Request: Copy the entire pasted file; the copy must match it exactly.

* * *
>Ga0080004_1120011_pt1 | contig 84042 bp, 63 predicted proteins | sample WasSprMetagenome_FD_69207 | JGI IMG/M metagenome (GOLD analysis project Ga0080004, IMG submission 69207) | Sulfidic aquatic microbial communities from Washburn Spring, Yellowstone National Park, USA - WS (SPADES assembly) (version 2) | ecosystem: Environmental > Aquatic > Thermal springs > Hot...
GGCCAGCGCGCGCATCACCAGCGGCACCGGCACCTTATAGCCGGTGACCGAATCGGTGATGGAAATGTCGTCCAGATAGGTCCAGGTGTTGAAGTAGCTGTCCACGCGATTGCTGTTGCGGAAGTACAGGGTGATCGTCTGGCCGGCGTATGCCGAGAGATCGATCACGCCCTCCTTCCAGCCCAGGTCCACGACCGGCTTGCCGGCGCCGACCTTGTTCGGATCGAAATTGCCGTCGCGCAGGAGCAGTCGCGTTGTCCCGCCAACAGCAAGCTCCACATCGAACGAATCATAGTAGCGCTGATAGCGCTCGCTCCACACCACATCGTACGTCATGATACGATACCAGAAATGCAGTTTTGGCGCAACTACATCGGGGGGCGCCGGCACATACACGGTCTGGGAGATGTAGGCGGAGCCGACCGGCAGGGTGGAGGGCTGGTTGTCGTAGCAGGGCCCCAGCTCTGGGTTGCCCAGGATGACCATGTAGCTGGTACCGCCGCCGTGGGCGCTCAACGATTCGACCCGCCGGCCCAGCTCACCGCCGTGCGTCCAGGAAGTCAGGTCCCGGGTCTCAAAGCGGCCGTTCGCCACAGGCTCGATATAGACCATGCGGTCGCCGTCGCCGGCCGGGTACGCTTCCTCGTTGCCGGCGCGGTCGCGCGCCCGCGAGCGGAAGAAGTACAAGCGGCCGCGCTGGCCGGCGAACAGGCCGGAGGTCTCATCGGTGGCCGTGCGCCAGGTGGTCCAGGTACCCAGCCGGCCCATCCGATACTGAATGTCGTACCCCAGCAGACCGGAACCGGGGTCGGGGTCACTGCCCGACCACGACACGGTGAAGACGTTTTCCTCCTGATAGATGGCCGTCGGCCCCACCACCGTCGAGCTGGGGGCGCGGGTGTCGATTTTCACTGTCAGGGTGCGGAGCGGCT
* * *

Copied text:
>Ga0080004_1120011_pt1 | contig 84042 bp, 63 predicted proteins | sample WasSprMetagenome_FD_69207 | JGI IMG/M metagenome (GOLD analysis project Ga0080004, IMG submission 69207) | Sulfidic aquatic microbial communities from Washburn Spring, Yellowstone National Park, USA - WS (SPADES assembly) (version 2) | ecosystem: Environmental > Aquatic > Thermal springs > Hot...
GGCCAGCGCGCGCATCACCAGCGGCACCGGCACCTTATAGCCGGTGACCGAATCGGTGATGGAAATGTCGTCCAGATAGGTCCAGGTGTTGAAGTAGCTGTCCACGCGATTGCTGTTGCGGAAGTACAGGGTGATCGTCTGGCCGGCGTATGCCGAGAGATCGATCACGCCCTCCTTCCAGCCCAGGTCCACGACCGGCTTGCCGGCGCCGACCTTGTTCGGATCGAAATTGCCGTCGCGCAGGAGCAGTCGCGTTGTCCCGCCAACAGCAAGCTCCACATCGAACGAATCATAGTAGCGCTGATAGCGCTCGCTCCACACCACATCGTACGTCATGATACGATACCAGAAATGCAGTTTTGGCGCAACTACATCGGGGGGCGCCGGCACATACACGGTCTGGGAGATGTAGGCGGAGCCGACCGGCAGGGTGGAGGGCTGGTTGTCGTAGCAGGGCCCCAGCTCTGGGTTGCCCAGGATGACCATGTAGCTGGTACCGCCGCCGTGGGCGCTCAACGATTCGACCCGCCGGCCCAGCTCACCGCCGTGCGTCCAGGAAGTCAGGTCCCGGGTCTCAAAGCGGCCGTTCGCCACAGGCTCGATATAGACCATGCGGTCGCCGTCGCCGGCCGGGTACGCTTCCTCGTTGCCGGCGCGGTCGCGCGCCCGCGAGCGGAAGAAGTACAAGCGGCCGCGCTGGCCGGCGAACAGGCCGGAGGTCTCATCGGTGGCCGTGCGCCAGGTGGTCCAGGTACCCAGCCGGCCCATCCGATACTGAATGTCGTACCCCAGCAGACCGGAACCGGGGTCGGGGTCACTGCCCGACCACGACACGGTGAAGACGTTTTCCTCCTGATAGATGGCCGTCGGCCCCACCACCGTCGAGCTGGGGGCGCGGGTGTCGATTTTCACTGTCAGGGTGCGGAGCGGCT